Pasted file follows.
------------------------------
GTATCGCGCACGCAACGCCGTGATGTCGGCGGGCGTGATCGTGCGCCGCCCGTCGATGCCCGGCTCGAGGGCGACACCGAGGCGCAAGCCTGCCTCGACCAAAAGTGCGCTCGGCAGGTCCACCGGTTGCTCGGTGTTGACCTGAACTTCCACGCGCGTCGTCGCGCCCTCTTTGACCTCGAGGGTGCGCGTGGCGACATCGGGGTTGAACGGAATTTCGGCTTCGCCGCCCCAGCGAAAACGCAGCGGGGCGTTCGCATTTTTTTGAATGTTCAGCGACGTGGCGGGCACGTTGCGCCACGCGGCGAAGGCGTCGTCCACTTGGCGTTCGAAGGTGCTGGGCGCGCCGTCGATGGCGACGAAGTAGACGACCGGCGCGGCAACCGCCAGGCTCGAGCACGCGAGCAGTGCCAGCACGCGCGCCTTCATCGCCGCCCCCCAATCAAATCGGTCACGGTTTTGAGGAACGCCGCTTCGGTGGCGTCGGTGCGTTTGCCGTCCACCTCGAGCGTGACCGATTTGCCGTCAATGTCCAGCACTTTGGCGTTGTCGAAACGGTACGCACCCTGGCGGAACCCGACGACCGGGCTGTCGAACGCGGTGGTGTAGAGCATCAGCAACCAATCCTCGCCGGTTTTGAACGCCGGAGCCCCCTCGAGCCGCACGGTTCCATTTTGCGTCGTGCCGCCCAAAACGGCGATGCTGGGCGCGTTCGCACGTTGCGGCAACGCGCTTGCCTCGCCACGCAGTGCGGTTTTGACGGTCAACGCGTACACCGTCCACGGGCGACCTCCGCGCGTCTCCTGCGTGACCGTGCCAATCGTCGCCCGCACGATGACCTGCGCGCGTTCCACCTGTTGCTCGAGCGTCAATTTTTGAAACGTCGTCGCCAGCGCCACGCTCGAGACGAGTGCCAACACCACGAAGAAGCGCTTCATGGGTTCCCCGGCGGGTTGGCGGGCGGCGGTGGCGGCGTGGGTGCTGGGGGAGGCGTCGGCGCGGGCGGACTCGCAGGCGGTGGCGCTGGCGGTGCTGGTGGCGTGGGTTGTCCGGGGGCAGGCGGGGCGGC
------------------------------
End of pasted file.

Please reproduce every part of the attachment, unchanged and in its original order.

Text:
GTATCGCGCACGCAACGCCGTGATGTCGGCGGGCGTGATCGTGCGCCGCCCGTCGATGCCCGGCTCGAGGGCGACACCGAGGCGCAAGCCTGCCTCGACCAAAAGTGCGCTCGGCAGGTCCACCGGTTGCTCGGTGTTGACCTGAACTTCCACGCGCGTCGTCGCGCCCTCTTTGACCTCGAGGGTGCGCGTGGCGACATCGGGGTTGAACGGAATTTCGGCTTCGCCGCCCCAGCGAAAACGCAGCGGGGCGTTCGCATTTTTTTGAATGTTCAGCGACGTGGCGGGCACGTTGCGCCACGCGGCGAAGGCGTCGTCCACTTGGCGTTCGAAGGTGCTGGGCGCGCCGTCGATGGCGACGAAGTAGACGACCGGCGCGGCAACCGCCAGGCTCGAGCACGCGAGCAGTGCCAGCACGCGCGCCTTCATCGCCGCCCCCCAATCAAATCGGTCACGGTTTTGAGGAACGCCGCTTCGGTGGCGTCGGTGCGTTTGCCGTCCACCTCGAGCGTGACCGATTTGCCGTCAATGTCCAGCACTTTGGCGTTGTCGAAACGGTACGCACCCTGGCGGAACCCGACGACCGGGCTGTCGAACGCGGTGGTGTAGAGCATCAGCAACCAATCCTCGCCGGTTTTGAACGCCGGAGCCCCCTCGAGCCGCACGGTTCCATTTTGCGTCGTGCCGCCCAAAACGGCGATGCTGGGCGCGTTCGCACGTTGCGGCAACGCGCTTGCCTCGCCACGCAGTGCGGTTTTGACGGTCAACGCGTACACCGTCCACGGGCGACCTCCGCGCGTCTCCTGCGTGACCGTGCCAATCGTCGCCCGCACGATGACCTGCGCGCGTTCCACCTGTTGCTCGAGCGTCAATTTTTGAAACGTCGTCGCCAGCGCCACGCTCGAGACGAGTGCCAACACCACGAAGAAGCGCTTCATGGGTTCCCCGGCGGGTTGGCGGGCGGCGGTGGCGGCGTGGGTGCTGGGGGAGGCGTCGGCGCGGGCGGACTCGCAGGCGGTGGCGCTGGCGGTGCTGGTGGCGTGGGTTGTCCGGGGGCAGGCGGGGCGGC